HEAT TAKES TOLL

Balonne Beacon - - FRONT PAGE - Dan Knowles

QUEENS­LAND gra­ziers could be forced to shoot their cat­tle as parts of the state are sav­aged by soar­ing tem­per­a­tures on top of an ex­tended drought.

AgForce cat­tle pres­i­dent Bim Struss said if the rain didn’t come soon, some gra­ziers would be faced with no op­tion but to shoot their cat­tle as the feed ran out and the an­i­mals grew too weak to be moved to market, putting them down for their own wel­fare.

Mr Struss said the dev­as­tat­ing de­ci­sion to eu­thanase could be forced on gra­ziers in south-east Queens­land ham­mered by the dry, early, soar­ing 40C-plus tem­per­a­tures and sold-out or hard to find fod­der and sup­ple­ments.

He said many op­er­a­tors in western Queens­land had al­ready de­stocked – sell­ing their cat­tle on while they could still be moved.

But he ex­pected oth­ers closer to the coast had held on in the hope of rain.

But with early heat mak­ing the dry con­di­tions worse, farm­ers would be left with no choice but to eu­thanase weak stock.

“We have an animal wel­fare re­spon­si­bil­ity to the cat­tle,” Mr Struss said.

“I haven’t heard of it yet in any quan­tity. But it’s not that far away if we get tem­per­a­tures in the 40Cs and dams are dry­ing up and grass is get­ting de­stroyed.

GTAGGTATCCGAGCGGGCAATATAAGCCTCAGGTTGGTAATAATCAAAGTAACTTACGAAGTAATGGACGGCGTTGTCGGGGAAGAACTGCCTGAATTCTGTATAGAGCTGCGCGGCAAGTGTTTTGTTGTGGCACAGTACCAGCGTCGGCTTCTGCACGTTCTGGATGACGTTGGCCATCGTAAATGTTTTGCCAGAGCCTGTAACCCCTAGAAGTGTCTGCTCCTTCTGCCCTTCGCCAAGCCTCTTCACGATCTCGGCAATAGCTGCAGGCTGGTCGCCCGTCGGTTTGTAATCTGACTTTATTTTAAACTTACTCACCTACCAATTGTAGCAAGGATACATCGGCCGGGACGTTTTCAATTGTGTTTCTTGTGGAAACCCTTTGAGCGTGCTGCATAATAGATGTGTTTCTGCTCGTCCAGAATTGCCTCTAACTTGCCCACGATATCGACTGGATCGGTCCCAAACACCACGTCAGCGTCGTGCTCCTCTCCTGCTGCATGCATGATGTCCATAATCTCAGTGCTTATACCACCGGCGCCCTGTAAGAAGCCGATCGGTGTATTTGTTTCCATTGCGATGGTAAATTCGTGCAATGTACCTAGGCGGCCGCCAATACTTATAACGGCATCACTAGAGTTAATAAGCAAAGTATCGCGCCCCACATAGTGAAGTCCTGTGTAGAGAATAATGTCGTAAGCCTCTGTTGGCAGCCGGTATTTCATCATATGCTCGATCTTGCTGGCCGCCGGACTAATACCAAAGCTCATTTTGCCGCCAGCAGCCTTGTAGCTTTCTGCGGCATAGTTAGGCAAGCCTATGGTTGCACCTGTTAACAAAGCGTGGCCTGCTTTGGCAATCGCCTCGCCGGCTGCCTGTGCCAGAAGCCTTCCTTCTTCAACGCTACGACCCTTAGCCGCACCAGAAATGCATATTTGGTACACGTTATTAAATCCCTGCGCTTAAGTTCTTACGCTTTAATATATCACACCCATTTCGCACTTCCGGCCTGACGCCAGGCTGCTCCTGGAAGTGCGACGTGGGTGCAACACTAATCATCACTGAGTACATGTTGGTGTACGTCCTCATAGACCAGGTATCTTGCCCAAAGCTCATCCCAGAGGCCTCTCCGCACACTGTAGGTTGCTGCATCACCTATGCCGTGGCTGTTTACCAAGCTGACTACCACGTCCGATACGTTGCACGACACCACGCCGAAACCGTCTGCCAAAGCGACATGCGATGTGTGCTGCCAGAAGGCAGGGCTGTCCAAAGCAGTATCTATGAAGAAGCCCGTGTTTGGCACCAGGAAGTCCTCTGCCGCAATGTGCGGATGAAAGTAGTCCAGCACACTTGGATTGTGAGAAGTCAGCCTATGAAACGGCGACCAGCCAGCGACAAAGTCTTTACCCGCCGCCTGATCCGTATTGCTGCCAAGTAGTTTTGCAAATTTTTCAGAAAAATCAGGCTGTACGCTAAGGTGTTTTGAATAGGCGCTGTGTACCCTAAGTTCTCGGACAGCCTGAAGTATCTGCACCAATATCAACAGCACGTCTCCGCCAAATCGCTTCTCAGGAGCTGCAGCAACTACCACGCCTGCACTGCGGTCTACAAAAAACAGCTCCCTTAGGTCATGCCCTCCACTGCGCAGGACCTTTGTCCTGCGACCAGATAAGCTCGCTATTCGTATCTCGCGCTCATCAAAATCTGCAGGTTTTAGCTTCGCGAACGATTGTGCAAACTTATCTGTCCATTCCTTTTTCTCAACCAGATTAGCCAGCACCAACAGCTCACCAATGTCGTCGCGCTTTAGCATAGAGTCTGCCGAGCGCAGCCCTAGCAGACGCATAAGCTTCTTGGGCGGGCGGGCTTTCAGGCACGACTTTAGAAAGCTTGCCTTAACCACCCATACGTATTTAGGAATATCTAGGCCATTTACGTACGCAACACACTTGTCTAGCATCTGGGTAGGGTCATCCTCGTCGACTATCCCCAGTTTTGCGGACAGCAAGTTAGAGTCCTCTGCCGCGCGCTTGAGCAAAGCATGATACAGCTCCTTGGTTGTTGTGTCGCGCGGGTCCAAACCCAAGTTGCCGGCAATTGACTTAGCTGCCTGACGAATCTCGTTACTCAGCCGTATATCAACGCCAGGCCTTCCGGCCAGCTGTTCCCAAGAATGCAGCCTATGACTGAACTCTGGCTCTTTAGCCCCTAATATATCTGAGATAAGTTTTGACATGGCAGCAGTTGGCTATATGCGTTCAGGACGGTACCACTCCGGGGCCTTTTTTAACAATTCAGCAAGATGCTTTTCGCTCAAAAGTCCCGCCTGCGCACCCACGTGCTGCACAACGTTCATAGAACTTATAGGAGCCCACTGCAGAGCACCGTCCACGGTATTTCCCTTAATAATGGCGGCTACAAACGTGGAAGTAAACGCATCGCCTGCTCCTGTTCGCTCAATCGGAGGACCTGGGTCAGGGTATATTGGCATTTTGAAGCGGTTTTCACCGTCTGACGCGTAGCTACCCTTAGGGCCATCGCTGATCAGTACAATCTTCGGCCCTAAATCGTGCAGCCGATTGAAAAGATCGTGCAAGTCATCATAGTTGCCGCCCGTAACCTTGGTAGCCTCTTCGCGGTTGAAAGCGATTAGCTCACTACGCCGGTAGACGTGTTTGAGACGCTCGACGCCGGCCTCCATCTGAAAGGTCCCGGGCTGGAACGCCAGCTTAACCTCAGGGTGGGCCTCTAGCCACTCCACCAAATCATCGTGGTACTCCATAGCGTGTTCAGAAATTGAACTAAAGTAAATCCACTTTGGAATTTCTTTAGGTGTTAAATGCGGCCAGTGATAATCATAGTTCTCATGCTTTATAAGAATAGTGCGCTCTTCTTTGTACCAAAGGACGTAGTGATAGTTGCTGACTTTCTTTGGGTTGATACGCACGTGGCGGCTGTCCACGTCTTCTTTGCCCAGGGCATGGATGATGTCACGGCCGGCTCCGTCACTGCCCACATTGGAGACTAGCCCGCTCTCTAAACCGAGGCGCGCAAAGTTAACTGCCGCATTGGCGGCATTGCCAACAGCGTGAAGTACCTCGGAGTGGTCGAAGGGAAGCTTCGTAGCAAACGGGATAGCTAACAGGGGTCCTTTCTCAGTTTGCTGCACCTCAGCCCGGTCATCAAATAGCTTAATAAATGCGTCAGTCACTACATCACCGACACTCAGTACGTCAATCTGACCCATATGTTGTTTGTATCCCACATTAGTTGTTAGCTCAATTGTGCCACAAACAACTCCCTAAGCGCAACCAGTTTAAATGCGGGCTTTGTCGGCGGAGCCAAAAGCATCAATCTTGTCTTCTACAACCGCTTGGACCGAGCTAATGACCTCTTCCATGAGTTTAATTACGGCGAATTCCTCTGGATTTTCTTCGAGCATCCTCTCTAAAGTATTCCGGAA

“There will be peo­ple who have to eu­thanase cat­tle.

“I would ex­pect be­fore Christ­mas peo­ple will have to eu­thanase cat­tle.

“A lot of peo­ple have made the big de­ci­sion and moved their cat­tle but some peo­ple in ar­eas have ex­pected rain and not got it.”

Mitchell gra­zier and AgForce gen­eral pres­i­dent Grant Maud­s­ley said parts of south­ern Queens­land were very dry, with his prop­erty get­ting just 15cm of rain in 12 months when it av­er­aged 50cm.

He said he, like other gra­ziers, had de­stocked and saved his pad­docks for the rain that would even­tu­ally come.

He said ar­eas roughly north of a line from Townsville to Mt Isa had re­ceived good rain and were hav­ing a bet­ter year.

It comes as Bris­bane looks set to en­dure its dri­est Septem­ber on record, hav­ing recorded its first rain­fall last Fri­day.

An af­ter­noon thun­der­storm broke the two-month-long dry spell which had seen only 5mm of rain fall in Bris­bane since July 20.

Fol­low­ing this, the Bureau of Me­te­o­rol­ogy has fore­cast a sunny week in Bris­bane and the south-west, with a low level of pre­cip­i­ta­tion.

Weather­zone me­te­o­rol­o­gist Graeme Brit­tain said con­di­tions came to­gether last week, pro­vid­ing Bris­bane’s first real sum­mer af­ter­noon thun­der­storm.

PHOTO: LYN­DON MECHIELSEN

DROUGHT RE­LIEF: The Bur­rum­but­tock Hay Run­ners’ huge con­voy of 250 prime movers and 400 trail­ers com­plete their 1860km run, haul­ing $6 mil­lion worth of hay to Il­fra­combe, east of Lon­greach, to start un­load­ing for dis­tri­bu­tion to lo­cal drought-af­fected gra­ziers.

Newspapers in English

Newspapers from Australia

© PressReader. All rights reserved.